Part 1: 1900s -1950
Elms as a link to the past; impatience and emotion replant the Yard
The hardest part about examining the history of the trees in Harvard Yard is figuring out when to begin. For me, the modern history begins with the story of the Class Day Tree. This was an American elm that stood between Hollis and Holden Chapel. The long tradition held that on class day, the graduating men would scale the tree to retrieve flowers that had been fastened to the branches. This activity was the highlight of the class day ceremony for most graduates.
Class Day Tree circa 1911 (Harvard Archives)
The trees in the yard were in a terrible state. There was a call to action in 1914 in which the university decided to replant the Yard. The real question in this was deciding which type of trees to use. The elms were valued for their fast rate of growth and their vase-shaped form. Other types of trees would not be as susceptible to the leopard moths. There was intense debate between the alumni and members of the university on this matter. Reports by Guy Lowell and Professor R.T. Fisher in 1914 and 1915 respectively recommended against an elm monoculture and for the planting of small trees as replacements. Lowell viewed the red oak as the ideal tree because of its fast growth rate and high canopy. The alumni, however, had different ideas. A large number of those who wrote the Harvard Alumni Bulletin called for large (20-25 foot) elms to replace the dying ones.
Another view of the Yard shortly after the elm plantings (Harvard Archives)
Class Day Tree circa 1886 (Harvard Archives)
But around 1909, the leopard moth blight began attacking elms all around Cambridge . The elms started to die branch by branch. The main method of attack was cutting off infected branches before the larvae could spread. However, this method proved to be ineffective in controlling the destruction of the elms. In addition, it created mangled trees that were quite undesirable. Finally by 1911, the Class Day Tree was one of those mangled skeletons. The loss of this important tree prompted calls for action from both within and outside the university.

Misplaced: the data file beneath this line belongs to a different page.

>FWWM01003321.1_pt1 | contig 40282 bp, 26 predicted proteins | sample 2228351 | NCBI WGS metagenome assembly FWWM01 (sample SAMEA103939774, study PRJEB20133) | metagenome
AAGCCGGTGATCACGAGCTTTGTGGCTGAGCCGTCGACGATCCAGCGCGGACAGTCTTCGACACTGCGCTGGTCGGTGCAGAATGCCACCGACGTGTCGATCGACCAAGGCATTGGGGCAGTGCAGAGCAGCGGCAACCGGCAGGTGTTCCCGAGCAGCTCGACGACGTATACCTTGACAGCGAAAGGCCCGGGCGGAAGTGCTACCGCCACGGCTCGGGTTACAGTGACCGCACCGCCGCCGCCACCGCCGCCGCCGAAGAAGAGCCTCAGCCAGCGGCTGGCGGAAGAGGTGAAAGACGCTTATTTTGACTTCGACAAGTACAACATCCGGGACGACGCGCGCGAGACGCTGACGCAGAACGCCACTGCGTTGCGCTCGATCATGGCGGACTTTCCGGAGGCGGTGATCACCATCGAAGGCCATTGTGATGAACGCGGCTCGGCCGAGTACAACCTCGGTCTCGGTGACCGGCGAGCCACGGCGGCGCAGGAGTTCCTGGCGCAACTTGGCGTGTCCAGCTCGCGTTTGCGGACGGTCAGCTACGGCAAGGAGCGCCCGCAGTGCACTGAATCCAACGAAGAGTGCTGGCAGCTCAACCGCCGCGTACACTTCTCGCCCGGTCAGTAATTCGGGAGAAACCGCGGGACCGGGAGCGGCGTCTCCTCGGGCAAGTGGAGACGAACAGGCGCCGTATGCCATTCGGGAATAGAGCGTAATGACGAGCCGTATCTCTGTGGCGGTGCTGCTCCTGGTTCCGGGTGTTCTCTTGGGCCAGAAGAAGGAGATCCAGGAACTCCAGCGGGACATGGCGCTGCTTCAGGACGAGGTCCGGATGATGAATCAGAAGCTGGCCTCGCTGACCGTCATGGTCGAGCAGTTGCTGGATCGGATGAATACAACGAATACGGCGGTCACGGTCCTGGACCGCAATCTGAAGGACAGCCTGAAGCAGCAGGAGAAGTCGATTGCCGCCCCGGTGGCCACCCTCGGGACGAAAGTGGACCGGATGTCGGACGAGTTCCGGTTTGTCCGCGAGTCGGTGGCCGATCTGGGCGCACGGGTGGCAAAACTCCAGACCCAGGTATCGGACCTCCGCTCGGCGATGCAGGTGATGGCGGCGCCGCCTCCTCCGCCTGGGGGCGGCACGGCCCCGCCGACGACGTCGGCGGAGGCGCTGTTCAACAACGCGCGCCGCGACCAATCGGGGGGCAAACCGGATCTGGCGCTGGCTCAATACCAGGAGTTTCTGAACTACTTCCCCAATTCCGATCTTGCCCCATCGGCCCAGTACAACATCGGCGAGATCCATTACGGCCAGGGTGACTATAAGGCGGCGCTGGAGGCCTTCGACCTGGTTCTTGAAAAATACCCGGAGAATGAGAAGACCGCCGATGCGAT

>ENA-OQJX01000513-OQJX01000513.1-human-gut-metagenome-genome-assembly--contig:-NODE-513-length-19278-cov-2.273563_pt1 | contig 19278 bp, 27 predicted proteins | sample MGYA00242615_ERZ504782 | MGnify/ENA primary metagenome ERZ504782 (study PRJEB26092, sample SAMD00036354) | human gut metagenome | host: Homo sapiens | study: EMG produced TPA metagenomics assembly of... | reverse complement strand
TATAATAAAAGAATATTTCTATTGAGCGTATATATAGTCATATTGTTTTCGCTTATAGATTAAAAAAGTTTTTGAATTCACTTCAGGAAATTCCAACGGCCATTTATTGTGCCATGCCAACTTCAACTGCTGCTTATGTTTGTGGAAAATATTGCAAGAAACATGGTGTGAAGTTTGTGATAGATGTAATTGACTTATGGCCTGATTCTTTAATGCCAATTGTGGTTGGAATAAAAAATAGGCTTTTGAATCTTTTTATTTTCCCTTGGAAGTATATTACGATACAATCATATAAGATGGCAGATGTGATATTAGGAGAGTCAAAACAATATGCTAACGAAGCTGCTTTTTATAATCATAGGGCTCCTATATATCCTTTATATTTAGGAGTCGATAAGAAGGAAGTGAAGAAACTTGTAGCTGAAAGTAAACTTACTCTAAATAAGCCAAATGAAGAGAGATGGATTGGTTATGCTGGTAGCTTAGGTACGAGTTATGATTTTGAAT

View of Holworthy Hall, circa 1914. The diseased elms are cleared. (Harvard Archives)
View of Yard circa 1915 with large elms planted (Harvard Archives)
In the end, the alumni won. The combination of impatience and sentimentalism were too much for the experts to combat. The main trees used in the replanting around 1915 were elms. To prevent a complete monoculture on “expert advice,” English elms were also planted along with the American elms. The small victory men like Lowell and Fisher achieved were the planting of dozens of small red oaks in 1911 before the intense alumni pressure began. The red oaks that survived the few years after planting still survive today in the Yard. The same cannot be said for the elms. Shortly after the major elm planting, Europeans began to notice a strange disease that was claiming thousands of elm trees. It soon would find its way across the Atlantic . Who knew that the Yard would have to endure another devastating attack on its elms?
Also, even though the hurricane of 1938 did not affect the Yard as adversely as the blight to the elms, there were still many trees that fell. This page shows some images of the aftermath of that storm.
General Information about Trees on Harvard Property. HUB 3848, Harvard University Archives.
Shaw, Jonathan. “Every Tree Doomed.” Harvard Magazine . July/Aug 1994. 46-53
Created by Ryan Lynch
Last updated February 28, 2007